Published: March 27, 2018
On November 15, 2017, Christie’s auctioned “Salvator Mundi” by Leonardo da Vinci for a record $450,312,500. The long-lost picture was rediscovered and acquired in 2005 by the New York dealers Robert Simon and Alexander Parish, who sold it privately before it resurfaced at auction. Simon, who exhibits at several top fairs and maintains a gallery at 22 East 80th Street in Manhattan, specializes in European art of the Renaissance and baroque periods, with a minor focus on colonial Latin American and Nineteenth Century European works. Simon makes the highly scholarly Old Masters field approachable with his easy, engaging manner. And with his discovery of Leonardo’s “Salvator Mundi,” he secured for all time his reputation for spotting overlooked gems.
Can you disclose where you found Leonardo’s “Salvator Mundi”?
Alex and I acquired the painting at an estate auction in the United States, but we’ve never divulged the location of the auction. We were not permitted to, according to the terms of the confidentiality agreement we signed at the time that we sold the painting.
What were your first thoughts on seeing the picture? When did you come to believe it was indeed by Leonardo?
I thought the painting had real possibilities. But, honestly, only as a very fine example by one of Leonardo’s contemporaries or students. It took two years of study and two years of meticulous conservation work before I allowed myself to begin to believe this could be the real thing.
Has your life changed since the discovery?
Yes, in a few ways. I was able to add a library onto my house, for instance. Otherwise, my lifestyle is remarkably unchanged. I take pleasure in the things that gave me pleasure before and worry about what worried me previously. It makes for a balanced life.
Did the record sale increase interest in the Old Masters field?
Time will tell. It certainly was refreshing to see popular attention focused on the artist I believe was the greatest example of our civilization, if not our species. But whether this will last in a culture focused on the new and the transient is hard to predict.
Do you make a cameo appearance in Walter Isaacson’s best-selling book Leonardo da Vinci?
Yes, I do. It is a fine book and it includes a chapter on the “Salvator Mundi.”
With a doctorate from Columbia, how did you end up a dealer? What do you love most about what you do?
The basic truth is that I could not find an academic position in a place I liked. I wanted to stay in New York and so began working as an appraiser, in my free time attending every auction viewing I could. Eventually, I was offered a job doing research for Piero Corsini, a dealer in Old Master pictures. I discovered I had a knack for identifying misattributed works. At first they were by very minor artists, but I’ve moved up since. I am one of those lucky people who is able to work in a field that I enjoy and care about. Studying and dealing with art brings great satisfaction from the places I visit, the people I meet and the paintings I am able to handle.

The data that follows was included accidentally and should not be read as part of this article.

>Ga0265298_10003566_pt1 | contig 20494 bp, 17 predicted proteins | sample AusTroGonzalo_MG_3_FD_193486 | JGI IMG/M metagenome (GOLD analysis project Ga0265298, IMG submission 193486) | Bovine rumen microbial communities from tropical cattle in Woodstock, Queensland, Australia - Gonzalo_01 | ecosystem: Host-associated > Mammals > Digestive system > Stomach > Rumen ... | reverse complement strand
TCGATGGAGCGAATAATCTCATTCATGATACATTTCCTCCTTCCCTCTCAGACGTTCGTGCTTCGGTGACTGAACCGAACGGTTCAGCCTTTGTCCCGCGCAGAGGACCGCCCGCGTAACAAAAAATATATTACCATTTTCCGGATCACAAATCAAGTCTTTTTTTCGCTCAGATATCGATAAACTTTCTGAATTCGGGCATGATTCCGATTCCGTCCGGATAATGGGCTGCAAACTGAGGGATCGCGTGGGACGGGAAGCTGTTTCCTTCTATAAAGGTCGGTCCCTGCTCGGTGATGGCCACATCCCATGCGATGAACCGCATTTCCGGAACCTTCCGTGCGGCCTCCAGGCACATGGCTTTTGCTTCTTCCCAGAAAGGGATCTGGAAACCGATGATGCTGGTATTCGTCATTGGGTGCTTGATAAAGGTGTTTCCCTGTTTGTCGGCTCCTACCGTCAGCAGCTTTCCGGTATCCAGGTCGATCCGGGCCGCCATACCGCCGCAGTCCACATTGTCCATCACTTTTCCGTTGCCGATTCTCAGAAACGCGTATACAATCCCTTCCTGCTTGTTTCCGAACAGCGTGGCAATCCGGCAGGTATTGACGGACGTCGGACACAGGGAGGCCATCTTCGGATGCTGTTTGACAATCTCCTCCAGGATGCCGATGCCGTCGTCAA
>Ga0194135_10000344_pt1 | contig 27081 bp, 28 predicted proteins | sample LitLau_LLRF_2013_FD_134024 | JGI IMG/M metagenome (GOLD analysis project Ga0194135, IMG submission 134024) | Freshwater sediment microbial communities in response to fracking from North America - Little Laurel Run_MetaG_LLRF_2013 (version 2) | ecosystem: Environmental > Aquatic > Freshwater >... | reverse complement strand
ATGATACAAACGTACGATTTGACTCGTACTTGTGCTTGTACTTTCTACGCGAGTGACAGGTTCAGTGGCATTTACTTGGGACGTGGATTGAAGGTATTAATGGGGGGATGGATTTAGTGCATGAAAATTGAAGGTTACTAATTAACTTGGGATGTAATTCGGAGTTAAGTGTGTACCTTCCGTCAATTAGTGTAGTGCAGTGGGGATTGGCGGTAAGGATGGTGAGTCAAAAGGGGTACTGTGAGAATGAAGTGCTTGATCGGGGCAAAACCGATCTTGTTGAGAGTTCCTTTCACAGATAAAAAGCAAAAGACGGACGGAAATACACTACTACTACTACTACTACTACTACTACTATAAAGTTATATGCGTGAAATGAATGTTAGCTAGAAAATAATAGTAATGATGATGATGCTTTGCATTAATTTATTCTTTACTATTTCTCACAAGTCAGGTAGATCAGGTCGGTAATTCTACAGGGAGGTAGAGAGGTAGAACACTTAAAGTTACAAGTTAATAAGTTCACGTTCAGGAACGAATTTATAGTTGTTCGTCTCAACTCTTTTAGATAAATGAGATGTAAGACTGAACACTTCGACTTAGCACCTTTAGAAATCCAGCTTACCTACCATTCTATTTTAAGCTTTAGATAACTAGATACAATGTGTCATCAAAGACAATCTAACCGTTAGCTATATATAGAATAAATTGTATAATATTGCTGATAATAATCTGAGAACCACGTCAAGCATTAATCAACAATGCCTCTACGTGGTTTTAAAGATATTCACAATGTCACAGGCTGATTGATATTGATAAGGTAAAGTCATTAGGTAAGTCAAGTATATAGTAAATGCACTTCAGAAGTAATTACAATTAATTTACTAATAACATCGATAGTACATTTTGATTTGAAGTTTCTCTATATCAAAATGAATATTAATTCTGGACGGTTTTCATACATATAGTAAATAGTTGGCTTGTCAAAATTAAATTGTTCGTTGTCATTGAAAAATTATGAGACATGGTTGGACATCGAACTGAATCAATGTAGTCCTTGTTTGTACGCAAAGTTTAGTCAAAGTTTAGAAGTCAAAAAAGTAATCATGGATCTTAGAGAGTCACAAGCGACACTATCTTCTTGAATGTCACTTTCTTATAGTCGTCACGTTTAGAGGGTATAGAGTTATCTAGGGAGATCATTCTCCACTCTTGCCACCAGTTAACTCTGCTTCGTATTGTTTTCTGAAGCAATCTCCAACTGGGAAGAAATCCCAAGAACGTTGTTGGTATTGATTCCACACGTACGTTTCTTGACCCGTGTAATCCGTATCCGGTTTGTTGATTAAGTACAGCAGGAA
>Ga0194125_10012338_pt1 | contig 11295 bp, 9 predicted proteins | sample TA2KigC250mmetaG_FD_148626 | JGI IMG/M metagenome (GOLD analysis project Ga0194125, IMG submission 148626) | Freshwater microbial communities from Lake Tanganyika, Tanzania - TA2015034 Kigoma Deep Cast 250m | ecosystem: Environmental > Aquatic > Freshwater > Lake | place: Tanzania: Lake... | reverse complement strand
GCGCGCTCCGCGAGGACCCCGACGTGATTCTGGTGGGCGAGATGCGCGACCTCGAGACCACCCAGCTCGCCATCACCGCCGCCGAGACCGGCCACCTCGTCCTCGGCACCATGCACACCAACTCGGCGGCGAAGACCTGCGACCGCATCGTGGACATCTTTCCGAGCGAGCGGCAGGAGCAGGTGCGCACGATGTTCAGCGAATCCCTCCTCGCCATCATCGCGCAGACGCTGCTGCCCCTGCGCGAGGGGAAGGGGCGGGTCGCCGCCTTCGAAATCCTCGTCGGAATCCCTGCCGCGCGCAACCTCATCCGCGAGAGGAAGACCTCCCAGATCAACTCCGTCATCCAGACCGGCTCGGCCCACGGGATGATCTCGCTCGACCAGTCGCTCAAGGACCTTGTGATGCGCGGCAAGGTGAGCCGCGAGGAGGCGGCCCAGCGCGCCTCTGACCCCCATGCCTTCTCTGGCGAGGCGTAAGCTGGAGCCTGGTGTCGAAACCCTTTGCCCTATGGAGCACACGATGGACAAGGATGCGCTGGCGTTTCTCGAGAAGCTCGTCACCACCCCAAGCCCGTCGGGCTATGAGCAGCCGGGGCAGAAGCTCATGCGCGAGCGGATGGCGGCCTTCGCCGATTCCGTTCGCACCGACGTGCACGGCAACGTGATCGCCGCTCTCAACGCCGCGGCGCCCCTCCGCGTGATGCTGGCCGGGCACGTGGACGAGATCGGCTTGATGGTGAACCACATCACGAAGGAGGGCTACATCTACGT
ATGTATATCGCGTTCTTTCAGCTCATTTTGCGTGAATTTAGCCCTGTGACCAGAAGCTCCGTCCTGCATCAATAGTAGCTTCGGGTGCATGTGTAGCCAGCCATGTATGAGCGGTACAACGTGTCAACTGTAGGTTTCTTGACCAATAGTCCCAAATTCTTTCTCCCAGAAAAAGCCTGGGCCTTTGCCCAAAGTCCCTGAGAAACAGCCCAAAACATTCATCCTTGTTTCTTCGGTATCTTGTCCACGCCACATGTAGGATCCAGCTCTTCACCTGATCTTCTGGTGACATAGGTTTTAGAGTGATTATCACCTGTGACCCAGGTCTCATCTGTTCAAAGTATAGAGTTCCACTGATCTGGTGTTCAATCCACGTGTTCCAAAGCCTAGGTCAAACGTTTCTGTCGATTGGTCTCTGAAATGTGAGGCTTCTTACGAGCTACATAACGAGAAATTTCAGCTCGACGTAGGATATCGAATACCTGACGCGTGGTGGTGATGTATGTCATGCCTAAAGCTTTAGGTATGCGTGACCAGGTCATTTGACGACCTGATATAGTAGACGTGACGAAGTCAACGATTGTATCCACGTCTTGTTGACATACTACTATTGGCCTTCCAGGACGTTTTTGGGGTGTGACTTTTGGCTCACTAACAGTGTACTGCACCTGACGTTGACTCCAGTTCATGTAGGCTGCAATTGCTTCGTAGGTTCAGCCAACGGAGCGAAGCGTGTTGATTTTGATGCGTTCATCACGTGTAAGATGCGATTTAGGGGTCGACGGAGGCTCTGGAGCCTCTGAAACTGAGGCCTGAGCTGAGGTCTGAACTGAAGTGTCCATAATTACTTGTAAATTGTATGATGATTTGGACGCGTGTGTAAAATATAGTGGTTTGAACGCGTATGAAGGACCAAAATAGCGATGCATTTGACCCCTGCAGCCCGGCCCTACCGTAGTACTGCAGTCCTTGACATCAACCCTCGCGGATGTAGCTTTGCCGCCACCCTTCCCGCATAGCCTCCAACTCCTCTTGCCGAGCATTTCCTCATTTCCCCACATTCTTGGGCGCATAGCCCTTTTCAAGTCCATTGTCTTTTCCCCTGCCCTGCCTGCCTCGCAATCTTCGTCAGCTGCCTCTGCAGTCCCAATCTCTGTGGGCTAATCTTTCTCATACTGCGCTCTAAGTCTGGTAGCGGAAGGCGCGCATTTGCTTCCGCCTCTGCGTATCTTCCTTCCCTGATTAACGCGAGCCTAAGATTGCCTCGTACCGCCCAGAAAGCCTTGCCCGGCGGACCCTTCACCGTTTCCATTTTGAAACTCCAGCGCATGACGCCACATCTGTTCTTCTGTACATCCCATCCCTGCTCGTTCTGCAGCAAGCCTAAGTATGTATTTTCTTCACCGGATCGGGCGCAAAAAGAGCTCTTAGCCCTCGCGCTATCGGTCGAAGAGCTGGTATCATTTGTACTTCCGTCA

What interests you most today?
I am still very interested in Sixteenth Century Florentine painting, the subject of most of my academic work. My dissertation was on Bronzino. But I remain passionate about all sorts of art: Amarna period sculpture, Sienese gold-grounds, Carlo Crivelli, Caravaggio and his followers, Andrew Wyeth, South Indian bronzes.
I’m happy to see you devote space to Spanish Colonial art. Are you finding a receptive audience?
Yes, there is definitely a growing interest among museums. There is an awareness that “colonial” in our diverse country can mean more than what flourished in the Northeast. Converging cultures, to borrow the title of the wonderful exhibition of Latin American art at the Brooklyn Museum in 1996, bring together both European – largely Spanish – culture and the arts and traditions of the varied populations of the Americas. For me it is an exciting area, one only recently the focus of serious study and collecting.
What would readers be surprised to learn about you?
That I started painting a couple of years ago – and that I am not very good at it (maybe not so surprising)!
Best find lately?
Can’t say. I am working on it.
One that got away?
Too many of those – and I try to forget about them. One must trust in picture karma.
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